I foolishly believed that marriage preparation was one of the 426 duties of a pastor. Since it was “ministry,” it was free. Couples had no idea how much the materials cost, how much energy I devoted to them, and how much time I took away from my family for them. In today’s age, if something is free, people don’t value it. When couples began paying for the materials, my time, and my expertise, they treated the marriage preparation program with greater respect. Whether it’s a little or a lot, couples will value and respect your premarital program if there is a price tag attached to it.
Don’t Waste Their Time
My premarital program could have been described as a disorganized book club. Ideally, couples were to study the contents of all three 200-page books, show up for our meeting and convince me they had espoused their newly found wisdom to me. What really happened is that she read half of the first book, and then got discouraged because he did not turn a single page in any of the books. Because the materials provided little value in their relationship, so did my premarital program. I needed to create a program that fostered dynamic interaction between the couple, and empowered them to grow in their relationship. It needed to convey Biblical truths on marriage and Relationships 101 fundamentals. The result is, Before “I Do” – Preparing for the Full Marriage Experience, a comprehensive workbook that guides couples down a path of personal introspection, meaningful discussions, and applicable exercises that immediately impact their relationship. Couples don’t want to stand on the sidelines and observe information go by, they want to get on the playing field and handle the relationship principles and concepts offered in premarital programs. Anything less is a waste of time, theirs and yours.
Make Them Sweat a Little Bit
I assumed most of the burden to prepare the couples for marriage. I scheduled the appointments, followed up with a reminder call, and on too many occasions, called to reschedule the appointment they forgot to cancel. Couples (or at least the brides) have to set up, attend, and follow up on all kinds of appointments related to the wedding: dress fittings, cake tastings, ordering and mailing invitations. I decided to make couples work a little harder. Couples are given the responsibility of scheduling our appointments, and showing up with their homework completed. When the burden is placed on them, they rise to the occasion and fulfill their end of the deal.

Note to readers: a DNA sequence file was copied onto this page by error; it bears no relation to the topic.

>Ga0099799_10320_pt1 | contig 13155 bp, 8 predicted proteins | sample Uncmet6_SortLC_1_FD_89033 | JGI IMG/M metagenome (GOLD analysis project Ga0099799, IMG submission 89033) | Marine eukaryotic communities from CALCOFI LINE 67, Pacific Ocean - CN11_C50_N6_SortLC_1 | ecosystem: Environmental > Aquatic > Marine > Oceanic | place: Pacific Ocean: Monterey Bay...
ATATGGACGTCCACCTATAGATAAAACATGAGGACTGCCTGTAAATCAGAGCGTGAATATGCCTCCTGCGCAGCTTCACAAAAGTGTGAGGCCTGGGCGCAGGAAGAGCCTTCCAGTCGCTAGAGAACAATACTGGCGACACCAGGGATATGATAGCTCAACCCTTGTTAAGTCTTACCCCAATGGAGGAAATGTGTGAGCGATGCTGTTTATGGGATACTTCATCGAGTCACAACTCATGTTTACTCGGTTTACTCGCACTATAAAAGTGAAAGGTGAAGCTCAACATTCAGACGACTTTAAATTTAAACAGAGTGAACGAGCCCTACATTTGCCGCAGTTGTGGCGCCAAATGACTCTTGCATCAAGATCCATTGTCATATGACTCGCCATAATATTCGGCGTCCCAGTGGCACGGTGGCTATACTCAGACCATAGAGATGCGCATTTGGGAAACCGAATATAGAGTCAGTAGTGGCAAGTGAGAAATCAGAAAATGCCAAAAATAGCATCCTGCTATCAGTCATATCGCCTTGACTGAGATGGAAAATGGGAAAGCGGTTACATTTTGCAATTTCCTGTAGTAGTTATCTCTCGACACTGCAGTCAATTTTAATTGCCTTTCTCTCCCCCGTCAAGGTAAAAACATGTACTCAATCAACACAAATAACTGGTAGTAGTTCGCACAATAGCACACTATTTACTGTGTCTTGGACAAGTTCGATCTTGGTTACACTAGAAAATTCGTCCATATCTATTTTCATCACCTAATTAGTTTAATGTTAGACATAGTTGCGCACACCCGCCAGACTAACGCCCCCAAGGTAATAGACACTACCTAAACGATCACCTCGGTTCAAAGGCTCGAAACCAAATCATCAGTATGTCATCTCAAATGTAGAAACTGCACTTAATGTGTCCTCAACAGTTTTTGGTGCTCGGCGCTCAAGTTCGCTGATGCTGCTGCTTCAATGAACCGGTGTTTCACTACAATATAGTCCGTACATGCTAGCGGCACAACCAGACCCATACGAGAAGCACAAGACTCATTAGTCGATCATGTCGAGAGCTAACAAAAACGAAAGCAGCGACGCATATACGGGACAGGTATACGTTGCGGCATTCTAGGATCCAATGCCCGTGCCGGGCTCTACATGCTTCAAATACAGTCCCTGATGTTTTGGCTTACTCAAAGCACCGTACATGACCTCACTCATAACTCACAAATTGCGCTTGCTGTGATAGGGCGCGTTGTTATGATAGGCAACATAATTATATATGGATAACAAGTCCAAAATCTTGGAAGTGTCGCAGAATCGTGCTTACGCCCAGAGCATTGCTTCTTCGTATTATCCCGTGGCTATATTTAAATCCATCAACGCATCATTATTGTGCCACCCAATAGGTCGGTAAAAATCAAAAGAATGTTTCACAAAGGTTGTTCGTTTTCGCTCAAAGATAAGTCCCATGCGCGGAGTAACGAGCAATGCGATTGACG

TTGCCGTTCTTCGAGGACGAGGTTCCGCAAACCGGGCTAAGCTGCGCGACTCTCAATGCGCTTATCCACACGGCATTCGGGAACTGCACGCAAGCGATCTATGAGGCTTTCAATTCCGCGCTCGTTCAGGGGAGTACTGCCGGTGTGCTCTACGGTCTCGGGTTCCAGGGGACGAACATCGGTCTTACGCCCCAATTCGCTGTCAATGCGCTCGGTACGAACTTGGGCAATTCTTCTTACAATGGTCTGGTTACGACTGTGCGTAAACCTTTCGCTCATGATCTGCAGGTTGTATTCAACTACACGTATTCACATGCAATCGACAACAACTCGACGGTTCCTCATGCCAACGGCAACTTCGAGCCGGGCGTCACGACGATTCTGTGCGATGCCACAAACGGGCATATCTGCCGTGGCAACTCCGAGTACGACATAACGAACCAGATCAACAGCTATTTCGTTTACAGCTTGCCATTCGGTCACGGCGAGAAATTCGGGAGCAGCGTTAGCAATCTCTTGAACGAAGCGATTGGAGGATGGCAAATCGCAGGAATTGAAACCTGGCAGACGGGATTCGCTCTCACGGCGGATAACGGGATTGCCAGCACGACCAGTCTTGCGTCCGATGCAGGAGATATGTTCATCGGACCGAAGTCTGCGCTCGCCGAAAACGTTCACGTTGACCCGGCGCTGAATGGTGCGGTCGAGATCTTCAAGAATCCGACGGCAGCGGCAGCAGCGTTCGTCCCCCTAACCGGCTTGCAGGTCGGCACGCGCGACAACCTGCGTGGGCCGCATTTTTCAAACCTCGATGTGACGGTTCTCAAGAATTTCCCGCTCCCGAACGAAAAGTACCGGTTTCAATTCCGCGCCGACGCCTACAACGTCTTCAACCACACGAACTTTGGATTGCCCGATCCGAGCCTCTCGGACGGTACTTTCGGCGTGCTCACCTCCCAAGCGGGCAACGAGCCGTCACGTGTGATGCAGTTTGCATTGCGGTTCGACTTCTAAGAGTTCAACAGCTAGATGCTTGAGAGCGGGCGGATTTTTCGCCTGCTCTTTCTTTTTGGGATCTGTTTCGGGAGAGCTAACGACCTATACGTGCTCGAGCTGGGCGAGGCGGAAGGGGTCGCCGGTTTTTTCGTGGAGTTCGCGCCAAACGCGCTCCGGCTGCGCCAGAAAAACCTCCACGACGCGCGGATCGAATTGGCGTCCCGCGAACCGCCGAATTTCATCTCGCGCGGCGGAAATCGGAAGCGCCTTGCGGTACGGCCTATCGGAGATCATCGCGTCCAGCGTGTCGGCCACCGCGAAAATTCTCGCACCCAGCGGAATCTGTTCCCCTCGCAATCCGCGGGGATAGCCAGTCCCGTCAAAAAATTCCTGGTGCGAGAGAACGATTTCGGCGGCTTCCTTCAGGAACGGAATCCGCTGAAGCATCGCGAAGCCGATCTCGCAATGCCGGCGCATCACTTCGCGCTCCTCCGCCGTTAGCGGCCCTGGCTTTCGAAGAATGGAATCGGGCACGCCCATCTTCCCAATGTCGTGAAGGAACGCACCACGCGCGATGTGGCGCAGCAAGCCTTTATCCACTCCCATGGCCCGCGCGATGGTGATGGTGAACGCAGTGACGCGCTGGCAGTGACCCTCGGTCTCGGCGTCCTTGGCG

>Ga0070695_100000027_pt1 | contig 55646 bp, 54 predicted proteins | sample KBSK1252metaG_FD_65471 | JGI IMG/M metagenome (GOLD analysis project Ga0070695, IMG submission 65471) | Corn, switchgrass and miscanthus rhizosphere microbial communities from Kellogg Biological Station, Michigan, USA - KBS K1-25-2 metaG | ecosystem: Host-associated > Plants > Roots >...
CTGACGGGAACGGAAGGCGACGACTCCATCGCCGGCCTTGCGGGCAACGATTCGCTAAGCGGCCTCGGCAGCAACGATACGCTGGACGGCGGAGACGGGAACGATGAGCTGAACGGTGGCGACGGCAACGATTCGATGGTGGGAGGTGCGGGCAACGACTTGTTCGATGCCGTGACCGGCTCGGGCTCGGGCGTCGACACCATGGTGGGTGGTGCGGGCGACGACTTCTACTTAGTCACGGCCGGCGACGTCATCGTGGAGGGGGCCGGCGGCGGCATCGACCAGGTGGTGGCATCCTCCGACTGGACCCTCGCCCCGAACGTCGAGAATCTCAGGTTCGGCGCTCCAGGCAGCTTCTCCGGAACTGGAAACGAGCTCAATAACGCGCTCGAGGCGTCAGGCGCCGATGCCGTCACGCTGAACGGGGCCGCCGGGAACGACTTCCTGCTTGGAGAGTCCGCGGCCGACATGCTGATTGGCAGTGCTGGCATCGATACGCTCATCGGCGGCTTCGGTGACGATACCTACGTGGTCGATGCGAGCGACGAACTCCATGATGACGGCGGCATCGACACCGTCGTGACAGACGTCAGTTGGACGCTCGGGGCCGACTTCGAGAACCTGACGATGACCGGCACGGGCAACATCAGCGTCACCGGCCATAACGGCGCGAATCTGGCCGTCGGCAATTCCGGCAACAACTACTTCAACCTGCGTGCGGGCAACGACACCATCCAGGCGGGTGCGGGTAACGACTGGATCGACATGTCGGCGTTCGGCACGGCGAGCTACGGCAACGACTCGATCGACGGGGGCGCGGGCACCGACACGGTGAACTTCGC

Put Some Teeth into the Accountability
I felt powerless to enforce my pseudo-premarital requirement when couples didn’t follow through. I was stuck performing the wedding, regardless of their participation level. I needed something to motivate the couple. With my new premarital education session plan, the signed contract, and the payment for services, I included some consequences as well. If a couple shows up to a session without completing the homework, the meeting ends immediately, and they are charged for an extra meeting. If a couple misses an appointment, or forgets to cancel the appointment, they are charged. If a couple doesn’t complete all of the premarital requirements four weeks prior to the wedding day, I can opt out of performing the wedding, without consequence. Thankfully, I have never had to opt out of a wedding. I have had to remind a couple or two about that part of the contract, but have never had to follow through. Accountability only works if there are consequences. The threat of the consequences is a last resort to help couples stay on track with the premarital program.
Since I made these eight key changes, the engaged couples really engage with my program. Couples complete their homework, they show up on time and ready to discuss the topic, they call ahead of time if they need to cancel, and they complete the marriage preparation four weeks before the wedding.
It all started with me. The couples needed me to decide how important my premarital standards are, and then tell them how to live up to it.
Since then, I haven’t crossed my fingers during a wedding again. I still say a prayer for the couple as they walk down the aisle as husband and wife. But instead of a desperate plea for God’s intervention to bail me out, it is a confident prayer of blessing on a couple who is prepared for the marriage journey.
K. Jason Krafsky is the author of Before “I Do” – Preparing for the Full Marriage Experience (Turn the Tide Resource Group – www.FullMarriageExperience.com). As a marriage junkie, Jason supports his habit by training leaders on marriage issues, writing articles and books on marriage and family relationships, coaching communities, churches, and ministries on marriage strengthening strategies, and teaching couples about relationship issues. Jason’s ultimate fix comes from his wife Kelli. They live in the foothills of Washington’s Cascade Mountains with their four children. Contact him at firstname.lastname@example.org.
Copyright © 2007 by K. Jason Krafsky - Permission granted to use and reproduce with proper source citation.